Decentralized Credit Bureaus

By jer979!! | | 28 Jan 2021

tl;dr: how creditworthiness might be assessed in the future. Maple Finance and TrueFi.

Just like there’s little doubt in my mind that Bitcoin becomes the global reserve currency, there’s also little doubt in my mind that “DeFi will eat CeFi.”

Decentralized finance will ultimately be able to provide lower cost, more secure services to customers than our currently existing model of centralized finance.

One of the key components to a well-operating and efficient capital market, however, are ways for people to borrow money on credit.

How “Lending” in DeFi Works Today

Today, there are “lending protocols” such as MakerCompoundAave, or Cream, but when you think about it, they aren’t offering loans in the way we might normally associate with that function.

In order to “borrow” in any of these protocols, it is necessary to put up collateral that is usually 1.5x the size of the loan.

So, if you want to borrow $100, you need to collateralized with $150. Not really a loan and certainly not a great way to give credit to people who don’t have money…which is a key element of bringing DeFi to the masses who really need it.

How Lending Will Work Tomorrow

Into this void (partially) comes a new service, Maple Finance which aims to remove the need for excessive collateral by offloading the risk assessment to the members of its community.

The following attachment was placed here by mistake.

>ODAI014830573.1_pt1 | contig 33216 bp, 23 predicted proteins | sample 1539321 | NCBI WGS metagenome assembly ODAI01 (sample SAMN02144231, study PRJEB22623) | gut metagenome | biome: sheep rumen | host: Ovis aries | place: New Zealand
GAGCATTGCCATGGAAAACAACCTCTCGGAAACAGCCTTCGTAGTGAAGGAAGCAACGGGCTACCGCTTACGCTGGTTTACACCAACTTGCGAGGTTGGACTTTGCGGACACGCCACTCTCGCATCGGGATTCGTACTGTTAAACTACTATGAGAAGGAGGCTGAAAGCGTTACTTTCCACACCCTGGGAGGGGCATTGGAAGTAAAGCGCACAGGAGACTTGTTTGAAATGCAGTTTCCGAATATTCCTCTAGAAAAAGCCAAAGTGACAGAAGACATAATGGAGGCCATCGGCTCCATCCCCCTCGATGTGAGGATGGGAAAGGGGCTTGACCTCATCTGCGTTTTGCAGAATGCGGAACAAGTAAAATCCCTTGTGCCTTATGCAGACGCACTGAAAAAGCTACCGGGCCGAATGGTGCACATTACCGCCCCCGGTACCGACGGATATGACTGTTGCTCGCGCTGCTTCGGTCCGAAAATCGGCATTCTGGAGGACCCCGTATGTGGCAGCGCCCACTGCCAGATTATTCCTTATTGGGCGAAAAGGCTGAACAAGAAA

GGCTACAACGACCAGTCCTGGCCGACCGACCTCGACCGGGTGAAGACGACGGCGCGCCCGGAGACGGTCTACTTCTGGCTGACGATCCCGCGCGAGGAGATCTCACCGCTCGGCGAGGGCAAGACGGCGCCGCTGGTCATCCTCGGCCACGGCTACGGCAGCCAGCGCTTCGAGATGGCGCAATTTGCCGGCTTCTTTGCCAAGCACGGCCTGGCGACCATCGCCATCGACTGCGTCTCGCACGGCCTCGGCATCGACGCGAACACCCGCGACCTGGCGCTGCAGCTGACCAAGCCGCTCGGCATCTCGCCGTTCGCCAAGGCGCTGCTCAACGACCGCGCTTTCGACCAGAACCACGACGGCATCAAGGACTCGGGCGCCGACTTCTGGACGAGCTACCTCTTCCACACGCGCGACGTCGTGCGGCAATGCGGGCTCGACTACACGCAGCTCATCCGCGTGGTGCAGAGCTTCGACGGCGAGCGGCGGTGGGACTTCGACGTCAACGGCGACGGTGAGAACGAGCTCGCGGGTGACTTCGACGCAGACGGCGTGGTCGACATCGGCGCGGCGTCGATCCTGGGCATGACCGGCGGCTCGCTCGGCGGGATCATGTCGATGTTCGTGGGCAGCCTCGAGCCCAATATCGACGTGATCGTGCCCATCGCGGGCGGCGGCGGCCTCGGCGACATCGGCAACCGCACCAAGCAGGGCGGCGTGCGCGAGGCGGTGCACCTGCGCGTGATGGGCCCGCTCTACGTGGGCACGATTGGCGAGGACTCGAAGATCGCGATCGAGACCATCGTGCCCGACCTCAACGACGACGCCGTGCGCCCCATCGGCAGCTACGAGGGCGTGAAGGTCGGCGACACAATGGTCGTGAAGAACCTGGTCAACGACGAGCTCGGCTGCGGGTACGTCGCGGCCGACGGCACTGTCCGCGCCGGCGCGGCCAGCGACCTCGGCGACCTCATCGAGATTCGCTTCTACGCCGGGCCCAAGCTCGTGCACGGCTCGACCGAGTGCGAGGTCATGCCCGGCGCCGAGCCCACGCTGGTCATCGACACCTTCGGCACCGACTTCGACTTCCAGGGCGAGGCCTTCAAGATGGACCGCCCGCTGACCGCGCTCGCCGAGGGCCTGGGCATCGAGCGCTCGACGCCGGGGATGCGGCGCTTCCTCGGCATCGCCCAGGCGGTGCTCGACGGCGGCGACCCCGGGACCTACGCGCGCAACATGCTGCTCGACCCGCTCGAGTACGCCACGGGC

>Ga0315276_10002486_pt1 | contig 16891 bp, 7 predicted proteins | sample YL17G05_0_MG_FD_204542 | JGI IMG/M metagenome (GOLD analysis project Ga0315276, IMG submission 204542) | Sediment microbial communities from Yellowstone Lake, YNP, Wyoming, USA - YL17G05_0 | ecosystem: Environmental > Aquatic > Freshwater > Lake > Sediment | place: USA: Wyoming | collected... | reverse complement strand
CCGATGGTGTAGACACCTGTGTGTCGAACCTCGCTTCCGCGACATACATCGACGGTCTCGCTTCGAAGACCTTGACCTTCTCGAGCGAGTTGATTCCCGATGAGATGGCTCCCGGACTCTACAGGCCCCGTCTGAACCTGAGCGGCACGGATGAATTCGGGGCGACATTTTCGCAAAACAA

Similar to how Nexus Mutual offloads risk assessment in the insurance business to its members, Maple Finance members, who are token holders, are the ones who “back” a company’s creditworthiness with their own money.

If that company defaults, then it is the individual token holders who “vouched” for the borrower who bear the loss.

I say “company” because Maple Finance, which has a great overview document, focuses on corporate debt.

Meanwhile, TrueFi brings the same innovation to individuals.

For those of you who remember Prosper in its early incarnation (before the regulators got to it), TrueFi will look similar.

Here, any TRU token holder can review loan applications (currently limited to vetted borrowers) and then decide upon the creditworthiness of that individual, staking their TRU tokens against the loan in the form of a “Prediction Bet”

If the loan is paid back, the TRU stakers who predicted “Yes” gain more TRU. Similarly, the “No” votes benefit proportionally if the loan isn’t paid back. I believe that the prediction bets also impact the interest rate, but not 100% sure on that one.

Transitioning to New Business Models

The point here is this.

We’re seeing the emergence of new crypto-based markets for assessing creditworthiness.

So places like Equifax and TransUnion which now provide those services (and are honeypots of personal data) while extracting rents eventually get replaced by communities of risk assessors that have skin in the game.

As these markets mature, availability of uncollateralized loans will increase, which gives more people a chance to establish good credit track records.

Will there be cheaters and new problems? Of course. But I think these markets will, eventually, deliver better services, more securely, at lower cost.

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